IoT, AI and The Smart Home: Glass Half-Empty or Half-Full?

Venu Vasudevan, Research Director, Data Science and AI, Procter & Gamble
Venu Vasudevan, Research Director, Data Science and AI, Procter & Gamble

Venu Vasudevan, Research Director, Data Science and AI, Procter & Gamble

The house of IoT is a house divided between the glass half-full optimists and the glass half-empty skeptics. Glass half full view points to the market success of IoT devices that have redefined their categories (e.g. smart locks and thermostats) and the explosive growth in voice assistants such as Alexa that simplify the IoT experience. The glass half empty view would point to the spotty advance of IoT in very limited ‘thing’ categories when compared to transformative, game changing innovations such as smart phones. So which is it? Over-optimistic market projects or the best still to come?

A view forward on IoT benefits from a view back at the smart phone technology transition for a success framework, and then way back at the advent of electric powered appliances as a consumer transition with useful analogies. The success pillars that teed up the smart phone revolution can be thought of as a TE(E) E framework—Technology, Experience and Economics, and Ecosystem.

Dissecting smartphone success according to the above model yields the following insights. Clearly smart phones succeeded because of inflection points in the confluence technologies to create a compelling mobile experience (fast touch-based displays, good enough internet speeds, and exponential drop in memory costs). On user experience, mobile app frameworks turned a disadvantage (small screen and lack of keyboard) into an advantage (voice, widgets) to where many of us live mobile-first lives today, with laptops as an afterthought. On economics, not only is a $100 mobile phone today superior to the best mobile money could buy a decade ago, mobile adoption of technologies is driving component economics to where it is enabling new classes of devices. Ecosystem is where the mobile revolution shines. The iPhone wouldn’t be anywhere without iTunes, mobile apps, and crowdsourced power of app developers. Every new device from Chromecast to Alexa to Smart TVs inter-operate with mobiles, because obeisance to the mobile ecosystem is a prerequisite to commercial success in almost any digital domain.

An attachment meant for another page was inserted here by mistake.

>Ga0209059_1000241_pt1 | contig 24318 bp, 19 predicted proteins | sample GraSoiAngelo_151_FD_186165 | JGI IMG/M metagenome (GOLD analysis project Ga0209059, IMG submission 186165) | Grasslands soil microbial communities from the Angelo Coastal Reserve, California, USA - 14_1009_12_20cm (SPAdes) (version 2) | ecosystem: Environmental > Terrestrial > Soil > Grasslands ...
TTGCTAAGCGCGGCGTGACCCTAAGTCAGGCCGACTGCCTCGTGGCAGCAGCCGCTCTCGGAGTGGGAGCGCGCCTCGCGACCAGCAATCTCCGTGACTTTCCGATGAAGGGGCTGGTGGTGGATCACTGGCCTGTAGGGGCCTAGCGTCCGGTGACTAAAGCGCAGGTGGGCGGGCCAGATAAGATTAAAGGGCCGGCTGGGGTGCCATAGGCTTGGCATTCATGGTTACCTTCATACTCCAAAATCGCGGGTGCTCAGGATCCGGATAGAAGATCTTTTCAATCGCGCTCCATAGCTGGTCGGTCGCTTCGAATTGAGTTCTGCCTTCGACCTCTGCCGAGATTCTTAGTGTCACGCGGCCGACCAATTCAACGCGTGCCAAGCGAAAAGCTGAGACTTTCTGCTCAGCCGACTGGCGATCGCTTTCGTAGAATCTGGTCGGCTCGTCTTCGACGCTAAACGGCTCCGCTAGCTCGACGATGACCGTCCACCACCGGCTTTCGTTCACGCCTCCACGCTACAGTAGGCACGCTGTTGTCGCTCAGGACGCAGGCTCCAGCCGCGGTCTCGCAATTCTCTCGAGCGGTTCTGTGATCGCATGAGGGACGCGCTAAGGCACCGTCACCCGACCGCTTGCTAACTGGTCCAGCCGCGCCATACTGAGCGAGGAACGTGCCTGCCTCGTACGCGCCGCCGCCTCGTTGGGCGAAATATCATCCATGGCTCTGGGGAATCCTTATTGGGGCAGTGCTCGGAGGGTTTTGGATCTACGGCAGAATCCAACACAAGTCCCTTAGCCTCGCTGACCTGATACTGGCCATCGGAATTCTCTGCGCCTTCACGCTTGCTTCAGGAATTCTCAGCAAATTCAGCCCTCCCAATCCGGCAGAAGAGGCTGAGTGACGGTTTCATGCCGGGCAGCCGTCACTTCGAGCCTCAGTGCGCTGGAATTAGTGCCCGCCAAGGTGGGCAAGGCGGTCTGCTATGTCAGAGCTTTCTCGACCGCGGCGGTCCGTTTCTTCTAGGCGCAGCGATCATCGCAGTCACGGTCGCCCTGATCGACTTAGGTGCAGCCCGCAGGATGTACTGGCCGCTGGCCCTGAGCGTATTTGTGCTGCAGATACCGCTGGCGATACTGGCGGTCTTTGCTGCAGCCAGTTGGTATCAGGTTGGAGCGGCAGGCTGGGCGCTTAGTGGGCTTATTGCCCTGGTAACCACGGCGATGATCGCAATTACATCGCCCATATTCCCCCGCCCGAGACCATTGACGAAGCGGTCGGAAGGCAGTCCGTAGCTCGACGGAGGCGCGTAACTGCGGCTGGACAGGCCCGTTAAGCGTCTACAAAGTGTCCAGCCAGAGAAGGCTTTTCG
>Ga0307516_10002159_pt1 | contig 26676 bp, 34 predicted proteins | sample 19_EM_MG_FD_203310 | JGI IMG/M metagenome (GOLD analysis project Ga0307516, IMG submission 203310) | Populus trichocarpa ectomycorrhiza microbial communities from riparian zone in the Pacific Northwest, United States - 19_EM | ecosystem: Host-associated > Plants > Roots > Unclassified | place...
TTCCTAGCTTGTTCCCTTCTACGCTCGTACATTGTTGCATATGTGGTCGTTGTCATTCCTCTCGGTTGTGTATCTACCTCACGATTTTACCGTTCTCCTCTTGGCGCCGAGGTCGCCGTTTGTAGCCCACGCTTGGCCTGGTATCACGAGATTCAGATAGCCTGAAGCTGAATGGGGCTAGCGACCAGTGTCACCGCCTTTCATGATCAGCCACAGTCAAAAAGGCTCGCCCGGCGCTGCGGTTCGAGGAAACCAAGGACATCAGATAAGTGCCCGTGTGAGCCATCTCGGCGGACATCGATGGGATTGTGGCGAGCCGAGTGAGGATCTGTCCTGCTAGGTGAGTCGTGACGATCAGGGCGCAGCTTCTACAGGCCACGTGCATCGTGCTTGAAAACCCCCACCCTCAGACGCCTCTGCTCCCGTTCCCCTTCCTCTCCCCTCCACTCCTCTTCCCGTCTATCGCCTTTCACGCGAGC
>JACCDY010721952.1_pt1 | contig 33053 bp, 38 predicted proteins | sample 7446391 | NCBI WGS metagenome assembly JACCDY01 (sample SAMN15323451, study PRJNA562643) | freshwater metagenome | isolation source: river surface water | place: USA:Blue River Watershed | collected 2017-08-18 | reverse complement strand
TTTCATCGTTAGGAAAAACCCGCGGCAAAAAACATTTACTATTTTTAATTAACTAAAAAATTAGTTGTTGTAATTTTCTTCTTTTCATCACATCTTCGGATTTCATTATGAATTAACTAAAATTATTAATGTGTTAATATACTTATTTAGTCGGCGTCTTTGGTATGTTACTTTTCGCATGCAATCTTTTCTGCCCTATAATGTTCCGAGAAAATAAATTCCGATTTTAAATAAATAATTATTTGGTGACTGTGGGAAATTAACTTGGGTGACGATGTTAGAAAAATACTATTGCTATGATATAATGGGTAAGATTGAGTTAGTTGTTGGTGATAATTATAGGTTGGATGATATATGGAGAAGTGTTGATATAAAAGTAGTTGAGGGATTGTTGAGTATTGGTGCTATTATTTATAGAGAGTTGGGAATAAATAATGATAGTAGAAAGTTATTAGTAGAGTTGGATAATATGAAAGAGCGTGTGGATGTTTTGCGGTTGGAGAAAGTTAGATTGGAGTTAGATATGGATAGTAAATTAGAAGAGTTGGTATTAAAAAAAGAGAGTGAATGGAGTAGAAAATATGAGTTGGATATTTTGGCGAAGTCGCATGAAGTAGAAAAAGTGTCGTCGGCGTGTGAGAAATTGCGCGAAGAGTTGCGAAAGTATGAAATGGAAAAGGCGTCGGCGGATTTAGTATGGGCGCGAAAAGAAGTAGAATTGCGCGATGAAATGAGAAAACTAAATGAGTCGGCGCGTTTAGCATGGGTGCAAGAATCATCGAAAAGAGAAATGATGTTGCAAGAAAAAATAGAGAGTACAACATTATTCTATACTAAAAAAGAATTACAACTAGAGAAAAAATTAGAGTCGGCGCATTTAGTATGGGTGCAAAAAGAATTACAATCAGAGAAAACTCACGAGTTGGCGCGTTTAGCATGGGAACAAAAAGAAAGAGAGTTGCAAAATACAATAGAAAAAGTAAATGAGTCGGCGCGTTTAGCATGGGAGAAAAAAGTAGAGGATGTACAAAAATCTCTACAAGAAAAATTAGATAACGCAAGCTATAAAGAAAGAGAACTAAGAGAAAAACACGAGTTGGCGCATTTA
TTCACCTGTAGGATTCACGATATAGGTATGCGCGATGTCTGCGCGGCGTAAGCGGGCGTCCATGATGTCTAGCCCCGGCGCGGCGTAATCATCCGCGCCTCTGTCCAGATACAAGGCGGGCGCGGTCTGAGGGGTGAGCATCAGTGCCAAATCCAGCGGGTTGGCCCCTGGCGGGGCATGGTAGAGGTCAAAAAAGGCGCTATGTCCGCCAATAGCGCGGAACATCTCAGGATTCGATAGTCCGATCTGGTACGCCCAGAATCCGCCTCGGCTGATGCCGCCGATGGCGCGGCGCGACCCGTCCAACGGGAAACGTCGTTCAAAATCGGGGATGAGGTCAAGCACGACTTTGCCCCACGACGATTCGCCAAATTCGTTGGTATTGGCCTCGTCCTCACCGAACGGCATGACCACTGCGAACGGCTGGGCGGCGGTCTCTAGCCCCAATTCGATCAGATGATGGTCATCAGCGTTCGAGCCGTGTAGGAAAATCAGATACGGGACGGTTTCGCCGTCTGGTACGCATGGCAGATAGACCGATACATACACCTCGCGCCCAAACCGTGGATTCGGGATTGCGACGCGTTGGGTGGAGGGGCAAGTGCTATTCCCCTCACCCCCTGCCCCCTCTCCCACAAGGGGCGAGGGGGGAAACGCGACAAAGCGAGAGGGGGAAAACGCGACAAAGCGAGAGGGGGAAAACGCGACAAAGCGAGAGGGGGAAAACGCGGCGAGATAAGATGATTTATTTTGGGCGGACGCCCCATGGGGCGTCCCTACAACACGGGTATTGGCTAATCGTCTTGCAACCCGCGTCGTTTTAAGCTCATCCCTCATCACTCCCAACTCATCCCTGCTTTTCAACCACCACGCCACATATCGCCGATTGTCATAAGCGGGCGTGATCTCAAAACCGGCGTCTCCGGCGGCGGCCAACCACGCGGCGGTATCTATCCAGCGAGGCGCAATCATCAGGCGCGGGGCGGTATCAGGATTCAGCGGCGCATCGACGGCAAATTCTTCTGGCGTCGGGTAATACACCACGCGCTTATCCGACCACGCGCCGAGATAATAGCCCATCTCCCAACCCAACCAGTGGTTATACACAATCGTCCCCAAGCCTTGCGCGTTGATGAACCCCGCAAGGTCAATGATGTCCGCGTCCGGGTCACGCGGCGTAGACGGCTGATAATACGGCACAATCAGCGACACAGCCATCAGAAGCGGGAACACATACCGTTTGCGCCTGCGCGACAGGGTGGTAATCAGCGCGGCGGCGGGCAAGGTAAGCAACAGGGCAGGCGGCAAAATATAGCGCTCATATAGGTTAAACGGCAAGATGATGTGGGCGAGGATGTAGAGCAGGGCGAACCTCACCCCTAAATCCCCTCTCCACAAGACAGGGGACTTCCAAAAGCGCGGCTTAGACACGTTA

The next few years should be exciting for solution providers and even more so for consumers in the IoT space 

So where does the IoT technology wave stack up in the TEE framework? On technology, not only have digital sensors and mesh networks commoditized to the point of being pervasive, but two new exciting trends have emerged— commoditized computer vision and AI infusion. Vision capabilities have become cheap enough and computing powerful enough to enable very low cost IoT devices with cameras and AI on-device without relying on the cloud. For instance, not only have inexpensive digital sensors driven new category leaders such as the Oral-B smart toothbrush, but also enabled the early articulation of vision-augmented toothbrushes such as Athena with new benefit claims. Cameras are both an end and a catalyst to more with the developments in embedded AI frameworks. Cloud AI frameworks such as Tensorflow now have on-device variants. Solutions such as Intel’s Movidius enable vision intelligence in the equivalent of a pluggable USB stick. This combination of vision and AI forms the foundation of a powerful tailwind of edge intelligence that is promising and in the early innings yet in terms of step changing the intelligent IoT value proposition.